Dislocations

The shoulder is a ball- and-socket joint, but with a special socket. When the ball comes out of the socket, this is called a dislocation.

The socket is made of muscle, tendon, and ligaments. The ball can only come out of the socket if something tears in the socket and lets the ball dislocate. The something that tears is usually the labrum and a key ligament in the front of the shoulder, an area called the Bankart Region. The labrum is tissue that rims the bony floor of the socket (glenoid). It is a soft type of cartilage deepens the socket. This helps keep the shoulder ball in the socket. This increased stability is very important for normal function of the shoulder.

Why do shoulders dislocate or become loose?

The most common reason for a dislocation is a trauma to the shoulder from a fall. Some shoulders will become loose from repetitive motions performed as part of a sport or a job. Swimmers and gymnasts are good examples of people who can develop loose shoulders from repetitive stress on the socket. A loose shoulder is called an unstable shoulder.

Loose shoulders do not usually come all the way out of the joint. Typically, they move around in the socket, and the patient can feel that the ball is on the verge of coming out of the joint.

A very small number of patients have structural problems with the socket associ- ated with how the bones formed prior to birth (called a congenital problem). These congenital problems set them up to have problems with a loose or dislocating shoulder.

In general, the younger you are when you have a dislocation, the higher the chance that the shoulder will keep coming out of the socket. In fact, if you are under thirty, very active, the chance of re-dislocating the shoulder is greater than 70 percent. If you are under twenty-five, the chance of re-dislocating is 98 percent. Because of the risk of re-dislocation in patients under thirty, it is often best to fix the torn ligament right after the first dislocation to prevent any further problems.

In patients over forty years old, the rate of re-dislocation is much lower, so often these patients can be treated without surgical repair of the ligament. However, these patients have an increased chance of tearing the rotator cuff tendons with a dislocation or a repeat dislocation. If the rotator cuff is torn from a dislocation, this is best treated with a surgical repair.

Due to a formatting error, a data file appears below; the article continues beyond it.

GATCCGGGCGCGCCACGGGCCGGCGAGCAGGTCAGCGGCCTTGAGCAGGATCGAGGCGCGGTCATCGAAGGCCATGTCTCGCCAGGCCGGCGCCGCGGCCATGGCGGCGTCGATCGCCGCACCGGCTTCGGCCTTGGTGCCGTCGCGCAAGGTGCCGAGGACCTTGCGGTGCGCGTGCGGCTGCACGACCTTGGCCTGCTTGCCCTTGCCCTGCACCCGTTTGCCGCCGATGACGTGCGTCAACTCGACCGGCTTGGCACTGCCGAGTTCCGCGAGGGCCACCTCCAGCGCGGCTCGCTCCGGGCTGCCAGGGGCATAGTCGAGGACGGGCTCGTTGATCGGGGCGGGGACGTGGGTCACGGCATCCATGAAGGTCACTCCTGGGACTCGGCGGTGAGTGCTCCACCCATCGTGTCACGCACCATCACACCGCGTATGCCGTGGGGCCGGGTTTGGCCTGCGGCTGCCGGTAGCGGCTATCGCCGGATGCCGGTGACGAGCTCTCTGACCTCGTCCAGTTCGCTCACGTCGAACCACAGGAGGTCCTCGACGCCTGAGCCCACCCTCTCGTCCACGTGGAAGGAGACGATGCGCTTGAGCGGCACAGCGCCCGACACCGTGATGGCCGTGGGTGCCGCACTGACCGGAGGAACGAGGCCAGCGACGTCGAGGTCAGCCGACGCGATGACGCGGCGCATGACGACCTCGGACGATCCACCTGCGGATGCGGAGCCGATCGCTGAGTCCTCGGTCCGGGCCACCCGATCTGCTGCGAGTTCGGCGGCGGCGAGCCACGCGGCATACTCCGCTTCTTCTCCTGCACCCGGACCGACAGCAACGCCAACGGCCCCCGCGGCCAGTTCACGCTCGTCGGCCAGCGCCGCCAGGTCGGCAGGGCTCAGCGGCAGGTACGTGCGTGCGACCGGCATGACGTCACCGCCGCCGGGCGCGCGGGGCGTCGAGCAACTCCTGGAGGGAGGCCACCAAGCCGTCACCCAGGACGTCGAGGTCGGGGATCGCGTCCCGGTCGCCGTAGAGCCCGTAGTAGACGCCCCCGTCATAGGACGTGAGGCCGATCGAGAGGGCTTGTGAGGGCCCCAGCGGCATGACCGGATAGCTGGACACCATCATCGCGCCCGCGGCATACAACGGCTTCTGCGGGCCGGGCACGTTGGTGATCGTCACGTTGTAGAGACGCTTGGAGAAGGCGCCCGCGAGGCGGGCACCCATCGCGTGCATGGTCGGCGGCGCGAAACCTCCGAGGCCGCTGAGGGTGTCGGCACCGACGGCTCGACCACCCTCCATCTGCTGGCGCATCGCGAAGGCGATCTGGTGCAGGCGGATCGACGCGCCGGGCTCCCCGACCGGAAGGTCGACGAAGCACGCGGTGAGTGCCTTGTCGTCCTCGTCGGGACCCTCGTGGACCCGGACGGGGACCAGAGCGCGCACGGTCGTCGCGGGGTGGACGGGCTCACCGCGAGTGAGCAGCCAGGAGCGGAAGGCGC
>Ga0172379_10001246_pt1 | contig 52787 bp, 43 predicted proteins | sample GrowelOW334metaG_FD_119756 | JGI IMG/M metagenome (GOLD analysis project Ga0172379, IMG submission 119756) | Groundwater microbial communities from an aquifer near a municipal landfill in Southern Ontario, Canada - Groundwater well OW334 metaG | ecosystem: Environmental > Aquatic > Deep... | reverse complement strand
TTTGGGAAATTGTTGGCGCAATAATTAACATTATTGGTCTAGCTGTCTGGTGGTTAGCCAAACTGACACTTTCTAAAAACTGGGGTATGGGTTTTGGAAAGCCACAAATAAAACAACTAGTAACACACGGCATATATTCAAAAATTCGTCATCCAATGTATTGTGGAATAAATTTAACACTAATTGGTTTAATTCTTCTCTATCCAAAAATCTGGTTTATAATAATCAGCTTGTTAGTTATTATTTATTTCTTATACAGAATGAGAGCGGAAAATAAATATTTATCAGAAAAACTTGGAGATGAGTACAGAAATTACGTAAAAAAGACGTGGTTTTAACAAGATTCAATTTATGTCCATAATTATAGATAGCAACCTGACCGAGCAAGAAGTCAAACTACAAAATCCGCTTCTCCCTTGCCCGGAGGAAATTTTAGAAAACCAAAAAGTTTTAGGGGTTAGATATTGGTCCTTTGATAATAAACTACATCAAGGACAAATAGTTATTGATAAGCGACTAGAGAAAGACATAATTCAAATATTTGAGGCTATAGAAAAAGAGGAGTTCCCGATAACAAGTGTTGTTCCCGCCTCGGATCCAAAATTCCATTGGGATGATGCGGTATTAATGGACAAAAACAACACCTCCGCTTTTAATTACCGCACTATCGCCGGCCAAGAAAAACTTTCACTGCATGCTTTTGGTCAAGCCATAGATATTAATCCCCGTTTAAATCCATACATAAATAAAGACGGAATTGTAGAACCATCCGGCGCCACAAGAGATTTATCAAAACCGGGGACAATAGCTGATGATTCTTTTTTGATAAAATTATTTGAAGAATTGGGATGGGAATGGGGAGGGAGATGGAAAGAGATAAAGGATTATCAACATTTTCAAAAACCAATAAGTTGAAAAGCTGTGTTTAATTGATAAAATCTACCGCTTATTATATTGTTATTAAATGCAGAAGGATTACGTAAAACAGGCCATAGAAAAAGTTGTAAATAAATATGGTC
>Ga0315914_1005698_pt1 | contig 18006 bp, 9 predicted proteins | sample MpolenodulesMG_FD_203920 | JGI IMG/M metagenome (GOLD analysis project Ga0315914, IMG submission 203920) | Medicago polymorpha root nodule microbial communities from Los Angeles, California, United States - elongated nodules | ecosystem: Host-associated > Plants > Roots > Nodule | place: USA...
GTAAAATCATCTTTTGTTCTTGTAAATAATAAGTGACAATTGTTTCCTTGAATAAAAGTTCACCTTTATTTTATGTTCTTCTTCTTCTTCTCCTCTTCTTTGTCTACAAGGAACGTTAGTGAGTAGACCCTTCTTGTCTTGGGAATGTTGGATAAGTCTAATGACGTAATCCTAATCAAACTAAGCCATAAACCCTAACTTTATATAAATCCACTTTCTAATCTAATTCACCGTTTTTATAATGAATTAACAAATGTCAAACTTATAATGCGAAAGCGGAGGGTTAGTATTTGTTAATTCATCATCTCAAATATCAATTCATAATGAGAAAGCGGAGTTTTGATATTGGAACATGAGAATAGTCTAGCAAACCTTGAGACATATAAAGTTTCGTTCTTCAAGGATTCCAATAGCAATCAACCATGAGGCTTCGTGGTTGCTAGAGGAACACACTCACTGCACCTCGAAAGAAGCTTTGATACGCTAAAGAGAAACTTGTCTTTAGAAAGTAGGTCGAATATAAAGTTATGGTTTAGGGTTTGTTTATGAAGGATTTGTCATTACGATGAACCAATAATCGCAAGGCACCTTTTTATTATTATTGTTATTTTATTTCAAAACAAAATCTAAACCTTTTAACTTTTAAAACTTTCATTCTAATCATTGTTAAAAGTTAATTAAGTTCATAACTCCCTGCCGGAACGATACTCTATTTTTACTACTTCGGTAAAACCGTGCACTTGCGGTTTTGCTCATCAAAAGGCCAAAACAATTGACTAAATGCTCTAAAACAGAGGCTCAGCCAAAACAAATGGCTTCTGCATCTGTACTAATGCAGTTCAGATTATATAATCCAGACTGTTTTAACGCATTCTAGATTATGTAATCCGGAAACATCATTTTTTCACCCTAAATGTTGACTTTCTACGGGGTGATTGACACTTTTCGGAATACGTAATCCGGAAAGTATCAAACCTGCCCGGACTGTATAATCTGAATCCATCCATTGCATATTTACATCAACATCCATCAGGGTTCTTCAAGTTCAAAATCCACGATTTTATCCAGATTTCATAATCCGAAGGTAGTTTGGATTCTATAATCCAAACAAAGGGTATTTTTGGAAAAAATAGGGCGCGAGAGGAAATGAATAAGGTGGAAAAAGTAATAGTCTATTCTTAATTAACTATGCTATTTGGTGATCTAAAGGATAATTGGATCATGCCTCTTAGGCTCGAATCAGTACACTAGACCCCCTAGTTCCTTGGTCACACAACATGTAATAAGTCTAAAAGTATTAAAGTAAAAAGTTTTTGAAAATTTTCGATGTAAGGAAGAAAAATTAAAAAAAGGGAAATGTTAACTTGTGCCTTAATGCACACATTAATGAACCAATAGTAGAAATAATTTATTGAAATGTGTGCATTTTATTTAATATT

No matter what your age, each dislocation has a small, but very real, risk of injuring the shoulder. First, nerves can be stretched, resulting in loss of sensation or weakness. Next, the bone of the glenoid and humerus can be fractured. Finally, the cartilageon the glenoid and the humeral head can be damaged. All of these injuries canhave a serious long-term effect on how the shoulder can function.

What are the treatment choices for a loose or dislocated shoulder?

In patients who have developed a loose (unstable) shoulder from sports or work, we try to tighten the shoulder with physical therapy. If this is not successful, then surgical tightening is often necessary.

In patients who have a dislocated shoulder from a trauma, often I will surgically repair the ligament. This is best for a patient who is young enough to have a high chance of re-dislocating the shoulder or for an older patient who has not returned to full function after physical therapy.

What type of surgery is performed to treat a dislocated shoulder?

In general, the surgery must reattach the ligament in the front of the shoulder back to the bone in its normal position. This will restore the stability of the shoulder. This can be achieved either using the arthroscope or through the traditional open surgery. 

I perform most of these as arthroscopic repairs, with very good results. However, there are certain patients and types of problems that are more successfully treated with the traditional open surgery.